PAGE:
Buying on dips without putting in the proper amount of homework could be hazardous to your wealth. While the thought of being able to purchase something at a fraction of last month’s price is enticing through the eyes of value investors, there are many instances where violent stock declines are warranted.
This piece will look at three overvalued, broken stocks that look like compelling short-sells heading into 2020.
Gildan Activewear (TSX:GIL)(NYSE:GIL) plunged 26% on Friday on some abysmal third-quarter results that saw EPS numbers flop 7% on a year-over-year basis to go with weak guidance that’s now calling for low-single-digit sales numbers for the year. Analysts were quick to lower Gildan’s price target, and investors fled for the exits at the market open.
Back in July, when shares were around $53, I warned Foolish readers that Gildan was an overvalued stock that was at high risk of falling below $40. It’s a stock I wouldn’t touch with a 10-foot pole, I said.
My original warning seemed alarmist, and my $40 price target appeared far-fetched at the time, but after Friday’s single-day decline, Gildan now trades at $34 and change. And I have a feeling that more pain could be on the horizon as competitive pressures continue to weigh on Gildan’s narrowing moat.
“Gildan’s cost advantage is the source of the company’s narrow moat, but the advantage should really be seen as a double-edged sword,” I said in a prior piece.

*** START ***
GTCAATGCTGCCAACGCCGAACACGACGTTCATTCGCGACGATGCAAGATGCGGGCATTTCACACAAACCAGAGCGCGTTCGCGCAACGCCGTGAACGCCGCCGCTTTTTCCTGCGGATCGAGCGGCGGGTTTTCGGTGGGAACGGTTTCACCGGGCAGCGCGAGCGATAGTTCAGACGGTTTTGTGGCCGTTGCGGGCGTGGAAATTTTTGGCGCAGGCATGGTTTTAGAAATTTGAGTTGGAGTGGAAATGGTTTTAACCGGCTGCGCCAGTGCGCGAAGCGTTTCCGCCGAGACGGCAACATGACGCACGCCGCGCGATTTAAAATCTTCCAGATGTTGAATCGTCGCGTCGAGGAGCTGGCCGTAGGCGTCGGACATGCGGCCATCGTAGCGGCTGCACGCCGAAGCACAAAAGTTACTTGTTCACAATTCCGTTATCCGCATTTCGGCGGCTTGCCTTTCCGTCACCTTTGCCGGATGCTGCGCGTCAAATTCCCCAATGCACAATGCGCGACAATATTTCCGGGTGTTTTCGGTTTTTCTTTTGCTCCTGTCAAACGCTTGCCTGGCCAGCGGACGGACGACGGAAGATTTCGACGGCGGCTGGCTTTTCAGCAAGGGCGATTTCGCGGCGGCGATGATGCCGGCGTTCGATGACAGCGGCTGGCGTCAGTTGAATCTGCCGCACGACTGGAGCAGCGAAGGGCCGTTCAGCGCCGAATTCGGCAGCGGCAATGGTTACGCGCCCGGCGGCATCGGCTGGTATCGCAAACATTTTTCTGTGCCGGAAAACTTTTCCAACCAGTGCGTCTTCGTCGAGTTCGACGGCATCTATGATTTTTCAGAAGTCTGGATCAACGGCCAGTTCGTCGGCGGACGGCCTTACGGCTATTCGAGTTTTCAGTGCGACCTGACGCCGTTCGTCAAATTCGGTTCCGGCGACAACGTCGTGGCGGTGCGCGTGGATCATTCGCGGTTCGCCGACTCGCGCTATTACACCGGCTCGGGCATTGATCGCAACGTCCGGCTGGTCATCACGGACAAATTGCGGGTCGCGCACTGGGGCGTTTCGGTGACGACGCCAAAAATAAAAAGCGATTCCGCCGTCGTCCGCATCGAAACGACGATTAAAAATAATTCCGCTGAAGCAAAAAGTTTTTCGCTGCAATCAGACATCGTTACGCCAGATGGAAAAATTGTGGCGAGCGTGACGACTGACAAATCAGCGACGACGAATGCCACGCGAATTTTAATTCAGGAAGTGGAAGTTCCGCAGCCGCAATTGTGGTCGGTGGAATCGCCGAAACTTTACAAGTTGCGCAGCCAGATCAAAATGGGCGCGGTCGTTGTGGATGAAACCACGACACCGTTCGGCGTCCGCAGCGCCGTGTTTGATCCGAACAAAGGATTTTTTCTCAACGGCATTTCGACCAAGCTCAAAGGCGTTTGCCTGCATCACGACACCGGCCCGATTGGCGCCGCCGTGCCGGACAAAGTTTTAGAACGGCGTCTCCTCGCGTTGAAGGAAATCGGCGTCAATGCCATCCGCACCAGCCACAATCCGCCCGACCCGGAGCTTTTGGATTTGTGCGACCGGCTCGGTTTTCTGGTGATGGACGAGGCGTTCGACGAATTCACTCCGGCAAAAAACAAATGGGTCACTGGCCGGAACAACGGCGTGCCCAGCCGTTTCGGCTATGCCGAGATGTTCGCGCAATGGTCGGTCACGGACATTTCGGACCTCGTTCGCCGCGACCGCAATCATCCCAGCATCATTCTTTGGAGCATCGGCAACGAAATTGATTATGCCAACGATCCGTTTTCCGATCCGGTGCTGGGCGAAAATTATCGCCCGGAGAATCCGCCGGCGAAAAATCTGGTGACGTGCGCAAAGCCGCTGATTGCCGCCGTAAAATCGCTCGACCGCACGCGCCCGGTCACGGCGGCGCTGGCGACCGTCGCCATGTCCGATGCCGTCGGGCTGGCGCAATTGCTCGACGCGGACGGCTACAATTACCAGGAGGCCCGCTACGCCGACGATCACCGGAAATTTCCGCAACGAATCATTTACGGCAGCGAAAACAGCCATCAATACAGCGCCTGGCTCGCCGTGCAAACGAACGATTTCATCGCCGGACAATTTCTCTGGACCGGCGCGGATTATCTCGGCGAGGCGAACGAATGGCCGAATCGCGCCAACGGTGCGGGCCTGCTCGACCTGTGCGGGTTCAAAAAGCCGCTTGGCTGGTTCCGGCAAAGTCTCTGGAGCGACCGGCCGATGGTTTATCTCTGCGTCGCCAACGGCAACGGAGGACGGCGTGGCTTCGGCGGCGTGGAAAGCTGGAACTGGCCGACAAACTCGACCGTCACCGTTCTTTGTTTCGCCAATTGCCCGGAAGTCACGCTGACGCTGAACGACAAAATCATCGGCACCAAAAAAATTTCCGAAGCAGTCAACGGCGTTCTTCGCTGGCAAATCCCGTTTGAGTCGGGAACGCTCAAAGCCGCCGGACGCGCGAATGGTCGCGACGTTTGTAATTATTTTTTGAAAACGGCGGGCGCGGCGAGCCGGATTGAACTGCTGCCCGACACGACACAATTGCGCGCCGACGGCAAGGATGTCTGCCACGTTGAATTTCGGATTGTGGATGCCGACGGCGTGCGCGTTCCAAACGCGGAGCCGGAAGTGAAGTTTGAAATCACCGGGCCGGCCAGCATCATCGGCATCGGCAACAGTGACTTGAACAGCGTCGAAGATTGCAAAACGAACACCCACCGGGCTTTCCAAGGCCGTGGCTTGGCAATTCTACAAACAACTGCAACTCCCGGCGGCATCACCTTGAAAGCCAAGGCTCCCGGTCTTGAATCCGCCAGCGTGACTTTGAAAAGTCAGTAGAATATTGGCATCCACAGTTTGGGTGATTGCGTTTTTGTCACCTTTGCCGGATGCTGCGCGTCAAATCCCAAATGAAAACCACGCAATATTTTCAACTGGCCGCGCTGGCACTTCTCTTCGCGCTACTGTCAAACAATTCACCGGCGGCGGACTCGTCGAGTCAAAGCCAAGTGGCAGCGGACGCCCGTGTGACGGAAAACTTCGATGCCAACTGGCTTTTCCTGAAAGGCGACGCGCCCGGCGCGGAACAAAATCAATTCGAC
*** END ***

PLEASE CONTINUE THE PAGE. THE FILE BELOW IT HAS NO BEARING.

“One could argue that Gildan has no more room to improve on this front and as private-label brands continue to pick up traction, I think Gildan is at high risk of moat erosion as the business of basic articles of clothing becomes further commoditized at the international level.”
At the time of my original warning, I noted that the stock was priced with high growth expectations in mind at around 20 times forward earnings. Now that shares have plunged, shares still aren’t exactly what you’d consider cheap.
The stock trades at just under 16 times trailing earnings, which isn’t a price I’d pay for a firm that’s growing its top-line by low-single-digits and a moat that will likely fully erode in a few years time.
Gildan investors can’t say they weren’t warned.
Power Corporation of Canada
Power Corporation of Canada (TSX:POW) is a perennial underperformer that doesn’t have a lot going for it. The 5.3% yield is undoubtedly the main attraction to the multinational diversified holding company, but what many hasty income investors may not know is that Power Corp. serves as a prime example of dis-economies of scale.
A few years ago, activist investor Graeme Roustan was looking to break-up the inefficient conglomerate to unlock value for long-term shareholders.
Unfortunately, the break-up is a long shot and with various subsidiaries continuing to underperform, including IGM Financial, which is facing massive long-term challenges (high-margin active mutual funds are out, lower-margin wealth management services are in), I don’t see Power delivering satisfactory total returns for its investors over the next five years.
Sure, the stock looks cheap at 11 times trailing earnings, but it’s cheap for a very good reason. And in the coming months, I think the stock could become even cheaper as investors wake up to the better investment options out there.
Stay hungry. Stay Foolish.
This article represents the opinion of the writer, who may disagree with the “official” recommendation position of a Motley Fool premium service or advisor. We’re Motley! Questioning an investing thesis — even one of our own — helps us all think critically about investing and make decisions that help us become smarter, happier, and richer, so we sometimes publish articles that may not be in line with recommendations, rankings or other content.
Fool contributor Joey Frenette has no position in any of the stocks mentioned.